The Sultanate of Irasul fields a powerful navy to guard its realm, and project strength beyond its borders. None of its vessels are as awe-inspiring however as the lanong. Decorated in colorful okir and war banners, the massive lanong signals the presence of a powerful noble or even the sultan himself. With a crew of over two hundred, these juggernauts are designed for naval combat. Lanong have two shear masts which can be used as boarding ladders.
Mangayaw means 'raider' in seversl of the dialects of Raginda. Smaller than the garay, they are equipped with one or two swivel guns. Mangayaw prowl the coasts of western Raginda and the Jawi Archipelago for easy targets laden with cargo. They were usually accompanied by salipsipan canoes which serves as their scouts.
The paraw is a common sight; essentially a canoe fastened to two outriggers called katig. This addition allows it to skim across water, outpace slower craft, and preventing it from capsizing. Simple paraw are manned by one or two people, but larger ones can house up to twenty. When needed, paraw can be outfitted with a swivel gun.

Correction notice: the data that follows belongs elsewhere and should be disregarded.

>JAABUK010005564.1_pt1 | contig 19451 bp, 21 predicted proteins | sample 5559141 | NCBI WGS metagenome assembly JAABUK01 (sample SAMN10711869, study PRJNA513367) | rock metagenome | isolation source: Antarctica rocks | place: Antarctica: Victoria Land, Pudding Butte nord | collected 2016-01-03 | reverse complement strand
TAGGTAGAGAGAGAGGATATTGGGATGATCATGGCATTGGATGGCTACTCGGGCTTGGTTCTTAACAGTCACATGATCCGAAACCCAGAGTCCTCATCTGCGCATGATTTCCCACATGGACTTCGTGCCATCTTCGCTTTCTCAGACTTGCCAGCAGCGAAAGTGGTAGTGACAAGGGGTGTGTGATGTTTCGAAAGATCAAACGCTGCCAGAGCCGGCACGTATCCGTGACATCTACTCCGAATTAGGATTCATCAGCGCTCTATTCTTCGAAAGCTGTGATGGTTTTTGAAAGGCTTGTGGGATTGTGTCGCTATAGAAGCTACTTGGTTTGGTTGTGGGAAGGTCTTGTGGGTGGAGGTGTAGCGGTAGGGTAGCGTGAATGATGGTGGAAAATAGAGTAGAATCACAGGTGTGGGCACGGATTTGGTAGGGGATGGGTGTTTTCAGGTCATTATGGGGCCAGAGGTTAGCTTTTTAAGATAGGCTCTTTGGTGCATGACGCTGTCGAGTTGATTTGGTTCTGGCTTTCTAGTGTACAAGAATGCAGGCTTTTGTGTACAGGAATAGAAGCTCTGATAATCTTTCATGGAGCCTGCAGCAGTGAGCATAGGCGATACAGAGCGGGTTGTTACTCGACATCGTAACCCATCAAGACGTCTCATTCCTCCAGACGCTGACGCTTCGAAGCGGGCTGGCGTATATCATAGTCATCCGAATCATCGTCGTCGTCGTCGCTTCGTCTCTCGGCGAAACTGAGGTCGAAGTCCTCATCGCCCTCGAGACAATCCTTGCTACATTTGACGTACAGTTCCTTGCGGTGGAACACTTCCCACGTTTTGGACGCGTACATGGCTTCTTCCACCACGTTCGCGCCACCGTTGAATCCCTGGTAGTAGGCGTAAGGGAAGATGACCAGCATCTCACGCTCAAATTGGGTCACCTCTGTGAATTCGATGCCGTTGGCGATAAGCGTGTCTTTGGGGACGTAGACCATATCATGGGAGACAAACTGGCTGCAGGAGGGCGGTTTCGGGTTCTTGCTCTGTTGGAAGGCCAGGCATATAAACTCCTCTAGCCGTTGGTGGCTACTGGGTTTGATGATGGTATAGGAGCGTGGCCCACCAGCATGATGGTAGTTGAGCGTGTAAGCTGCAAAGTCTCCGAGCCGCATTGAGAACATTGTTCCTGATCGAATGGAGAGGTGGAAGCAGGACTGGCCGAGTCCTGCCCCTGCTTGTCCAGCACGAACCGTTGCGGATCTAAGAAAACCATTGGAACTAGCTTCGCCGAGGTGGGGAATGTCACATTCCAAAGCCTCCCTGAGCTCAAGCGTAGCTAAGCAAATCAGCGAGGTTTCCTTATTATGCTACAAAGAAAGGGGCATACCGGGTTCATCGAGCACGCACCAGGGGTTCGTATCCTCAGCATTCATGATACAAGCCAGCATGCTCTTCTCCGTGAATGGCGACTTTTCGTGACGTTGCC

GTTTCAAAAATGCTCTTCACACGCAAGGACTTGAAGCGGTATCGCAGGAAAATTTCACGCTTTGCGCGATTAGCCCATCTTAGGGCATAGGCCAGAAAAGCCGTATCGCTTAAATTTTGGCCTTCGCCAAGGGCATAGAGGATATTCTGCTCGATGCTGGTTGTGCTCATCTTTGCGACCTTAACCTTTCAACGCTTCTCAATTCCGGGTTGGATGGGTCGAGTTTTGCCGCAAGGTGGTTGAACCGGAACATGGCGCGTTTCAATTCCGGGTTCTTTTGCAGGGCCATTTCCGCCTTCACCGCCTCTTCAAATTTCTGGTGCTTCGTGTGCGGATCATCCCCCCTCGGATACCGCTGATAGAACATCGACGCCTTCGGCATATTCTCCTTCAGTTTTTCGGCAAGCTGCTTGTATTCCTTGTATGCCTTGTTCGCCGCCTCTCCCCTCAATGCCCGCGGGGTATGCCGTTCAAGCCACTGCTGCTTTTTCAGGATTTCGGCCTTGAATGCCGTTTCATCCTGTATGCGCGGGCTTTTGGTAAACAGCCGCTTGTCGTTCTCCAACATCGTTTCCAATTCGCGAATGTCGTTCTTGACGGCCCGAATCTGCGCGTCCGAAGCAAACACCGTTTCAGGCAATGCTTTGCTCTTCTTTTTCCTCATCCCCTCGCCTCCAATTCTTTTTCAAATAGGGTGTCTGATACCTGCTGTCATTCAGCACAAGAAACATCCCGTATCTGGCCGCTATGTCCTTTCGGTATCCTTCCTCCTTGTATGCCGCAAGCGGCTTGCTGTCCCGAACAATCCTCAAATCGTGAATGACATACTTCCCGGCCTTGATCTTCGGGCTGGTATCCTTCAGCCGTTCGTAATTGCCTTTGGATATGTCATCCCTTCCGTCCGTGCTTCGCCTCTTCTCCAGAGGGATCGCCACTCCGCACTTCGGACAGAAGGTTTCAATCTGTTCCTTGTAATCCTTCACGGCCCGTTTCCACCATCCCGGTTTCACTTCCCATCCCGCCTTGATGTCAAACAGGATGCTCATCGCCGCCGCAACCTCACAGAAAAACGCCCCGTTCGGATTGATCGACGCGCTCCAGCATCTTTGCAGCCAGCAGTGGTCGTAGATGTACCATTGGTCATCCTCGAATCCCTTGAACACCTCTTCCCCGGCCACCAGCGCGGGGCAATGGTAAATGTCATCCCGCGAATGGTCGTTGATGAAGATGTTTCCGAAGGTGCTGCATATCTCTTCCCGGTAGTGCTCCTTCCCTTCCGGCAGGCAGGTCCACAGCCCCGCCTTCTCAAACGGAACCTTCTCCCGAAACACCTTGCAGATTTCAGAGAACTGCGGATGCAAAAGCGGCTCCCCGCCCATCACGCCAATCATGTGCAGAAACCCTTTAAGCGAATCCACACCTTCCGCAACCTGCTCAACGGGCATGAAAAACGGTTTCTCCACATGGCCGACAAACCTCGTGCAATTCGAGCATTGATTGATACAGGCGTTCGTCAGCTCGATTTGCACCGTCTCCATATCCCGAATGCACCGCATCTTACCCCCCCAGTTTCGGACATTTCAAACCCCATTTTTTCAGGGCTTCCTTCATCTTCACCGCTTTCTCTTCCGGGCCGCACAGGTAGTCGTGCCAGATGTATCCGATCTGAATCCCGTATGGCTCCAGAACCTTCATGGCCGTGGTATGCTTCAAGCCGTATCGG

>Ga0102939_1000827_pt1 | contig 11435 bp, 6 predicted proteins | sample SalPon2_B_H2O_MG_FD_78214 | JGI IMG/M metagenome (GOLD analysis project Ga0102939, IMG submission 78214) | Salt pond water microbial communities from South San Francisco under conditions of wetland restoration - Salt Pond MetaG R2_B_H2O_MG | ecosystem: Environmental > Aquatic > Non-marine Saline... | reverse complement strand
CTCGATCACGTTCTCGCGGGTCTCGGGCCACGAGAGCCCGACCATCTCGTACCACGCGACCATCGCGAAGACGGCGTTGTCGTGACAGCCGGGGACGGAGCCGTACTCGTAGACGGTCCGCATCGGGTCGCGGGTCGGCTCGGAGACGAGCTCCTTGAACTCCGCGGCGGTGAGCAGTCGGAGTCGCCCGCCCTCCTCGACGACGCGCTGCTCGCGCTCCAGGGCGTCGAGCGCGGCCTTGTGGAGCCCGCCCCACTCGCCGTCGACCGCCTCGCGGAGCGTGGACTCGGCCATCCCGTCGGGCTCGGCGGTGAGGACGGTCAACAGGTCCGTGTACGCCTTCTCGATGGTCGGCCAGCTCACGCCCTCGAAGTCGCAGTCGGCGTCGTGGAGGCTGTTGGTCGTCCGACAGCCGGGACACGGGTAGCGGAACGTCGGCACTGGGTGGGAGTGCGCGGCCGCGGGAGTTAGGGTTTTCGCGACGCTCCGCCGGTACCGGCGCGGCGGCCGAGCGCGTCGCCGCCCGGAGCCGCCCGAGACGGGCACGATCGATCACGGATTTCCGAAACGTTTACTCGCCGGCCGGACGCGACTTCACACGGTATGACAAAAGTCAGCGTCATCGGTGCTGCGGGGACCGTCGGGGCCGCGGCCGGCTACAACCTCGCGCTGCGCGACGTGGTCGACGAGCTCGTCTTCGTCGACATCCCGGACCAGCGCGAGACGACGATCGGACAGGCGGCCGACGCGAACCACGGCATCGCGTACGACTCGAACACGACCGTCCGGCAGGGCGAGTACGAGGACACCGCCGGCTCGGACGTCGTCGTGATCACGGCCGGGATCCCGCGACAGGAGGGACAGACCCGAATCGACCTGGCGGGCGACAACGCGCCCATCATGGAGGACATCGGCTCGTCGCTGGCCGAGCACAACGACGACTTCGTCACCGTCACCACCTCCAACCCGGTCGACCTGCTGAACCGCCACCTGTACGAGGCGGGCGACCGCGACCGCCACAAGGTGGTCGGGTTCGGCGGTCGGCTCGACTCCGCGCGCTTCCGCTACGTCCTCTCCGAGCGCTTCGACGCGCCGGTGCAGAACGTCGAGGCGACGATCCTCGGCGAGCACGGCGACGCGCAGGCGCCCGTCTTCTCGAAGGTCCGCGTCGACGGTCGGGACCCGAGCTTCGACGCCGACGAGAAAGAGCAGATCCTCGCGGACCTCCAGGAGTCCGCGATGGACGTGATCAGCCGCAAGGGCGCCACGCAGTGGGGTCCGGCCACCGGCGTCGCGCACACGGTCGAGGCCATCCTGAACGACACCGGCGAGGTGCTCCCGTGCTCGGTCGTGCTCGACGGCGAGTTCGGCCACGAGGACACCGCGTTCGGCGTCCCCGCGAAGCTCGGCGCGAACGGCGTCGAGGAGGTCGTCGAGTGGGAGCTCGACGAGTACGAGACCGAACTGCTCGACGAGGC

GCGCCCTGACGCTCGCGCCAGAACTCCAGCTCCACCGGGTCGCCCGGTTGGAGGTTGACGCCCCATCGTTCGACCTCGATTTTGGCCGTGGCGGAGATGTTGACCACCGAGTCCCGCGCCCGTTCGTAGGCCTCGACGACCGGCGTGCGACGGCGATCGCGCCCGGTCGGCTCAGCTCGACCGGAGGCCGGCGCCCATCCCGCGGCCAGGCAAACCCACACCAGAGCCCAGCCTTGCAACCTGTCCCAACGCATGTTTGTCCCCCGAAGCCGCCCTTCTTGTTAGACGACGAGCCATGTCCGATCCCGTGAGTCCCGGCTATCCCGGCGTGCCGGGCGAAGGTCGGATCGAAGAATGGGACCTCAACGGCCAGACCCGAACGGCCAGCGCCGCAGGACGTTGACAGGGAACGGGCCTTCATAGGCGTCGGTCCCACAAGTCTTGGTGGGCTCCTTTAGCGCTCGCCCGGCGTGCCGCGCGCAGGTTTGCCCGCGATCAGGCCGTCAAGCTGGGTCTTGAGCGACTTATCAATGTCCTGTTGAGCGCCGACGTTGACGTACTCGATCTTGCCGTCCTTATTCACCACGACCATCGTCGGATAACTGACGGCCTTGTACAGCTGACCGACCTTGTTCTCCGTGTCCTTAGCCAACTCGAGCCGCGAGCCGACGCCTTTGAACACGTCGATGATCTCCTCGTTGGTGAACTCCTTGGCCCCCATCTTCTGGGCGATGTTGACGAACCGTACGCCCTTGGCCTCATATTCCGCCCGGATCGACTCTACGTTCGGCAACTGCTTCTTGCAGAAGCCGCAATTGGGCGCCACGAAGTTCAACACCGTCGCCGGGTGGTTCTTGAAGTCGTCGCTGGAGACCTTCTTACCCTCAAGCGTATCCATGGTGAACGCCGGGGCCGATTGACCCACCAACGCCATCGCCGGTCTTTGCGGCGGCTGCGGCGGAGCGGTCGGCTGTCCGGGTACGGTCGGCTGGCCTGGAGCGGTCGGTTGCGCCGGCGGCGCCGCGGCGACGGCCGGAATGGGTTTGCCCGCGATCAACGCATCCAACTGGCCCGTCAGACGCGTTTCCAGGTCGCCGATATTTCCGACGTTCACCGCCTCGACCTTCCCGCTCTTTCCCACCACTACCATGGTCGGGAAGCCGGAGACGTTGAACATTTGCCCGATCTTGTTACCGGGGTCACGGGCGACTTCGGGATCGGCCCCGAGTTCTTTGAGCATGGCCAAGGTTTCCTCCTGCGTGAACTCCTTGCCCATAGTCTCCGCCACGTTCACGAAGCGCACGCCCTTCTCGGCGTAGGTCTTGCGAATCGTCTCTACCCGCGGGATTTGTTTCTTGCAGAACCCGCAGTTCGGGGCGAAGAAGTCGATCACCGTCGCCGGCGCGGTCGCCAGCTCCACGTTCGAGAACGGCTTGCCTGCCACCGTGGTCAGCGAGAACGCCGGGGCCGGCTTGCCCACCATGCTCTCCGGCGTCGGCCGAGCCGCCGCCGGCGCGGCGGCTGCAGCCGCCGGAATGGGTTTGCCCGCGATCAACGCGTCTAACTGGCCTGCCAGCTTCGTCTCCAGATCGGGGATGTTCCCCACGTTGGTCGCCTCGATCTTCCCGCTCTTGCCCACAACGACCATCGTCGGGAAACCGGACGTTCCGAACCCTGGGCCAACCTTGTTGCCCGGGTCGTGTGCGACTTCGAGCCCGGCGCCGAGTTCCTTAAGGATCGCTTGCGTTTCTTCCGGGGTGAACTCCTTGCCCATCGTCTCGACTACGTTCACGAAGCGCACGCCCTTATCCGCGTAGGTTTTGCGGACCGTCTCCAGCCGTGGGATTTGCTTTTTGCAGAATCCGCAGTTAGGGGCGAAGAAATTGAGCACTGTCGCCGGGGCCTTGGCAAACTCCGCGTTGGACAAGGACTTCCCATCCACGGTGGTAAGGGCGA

Accompanying garay and lanong are small but fast canoes called salisipan. These serve as forward scouts of the slower fleets of Irasul, and can even travel rivers. Salisipan do not have sails, relying instead on teams of paddlers similar to Shenese dragonboats. In fact, the serpentine features on some salipsipan bows might be ancient influences from Shenzhou immigrants.
A Ship has an Origin. This is the Nation, region or area of the world where your Ship hailed from during its maiden voyage. Different people have different ideas of the best way to construct a Ship. Some Origins grant Bonus Dice under certain circumstances. These circumstances are left purposefully vague and up for debate—the GM makes the final call on whether or not a Ship’s Origin or Background applies in a given case, but we urge her to be generous. When such a bonus does apply, however, it can only be used by a single Hero at a time.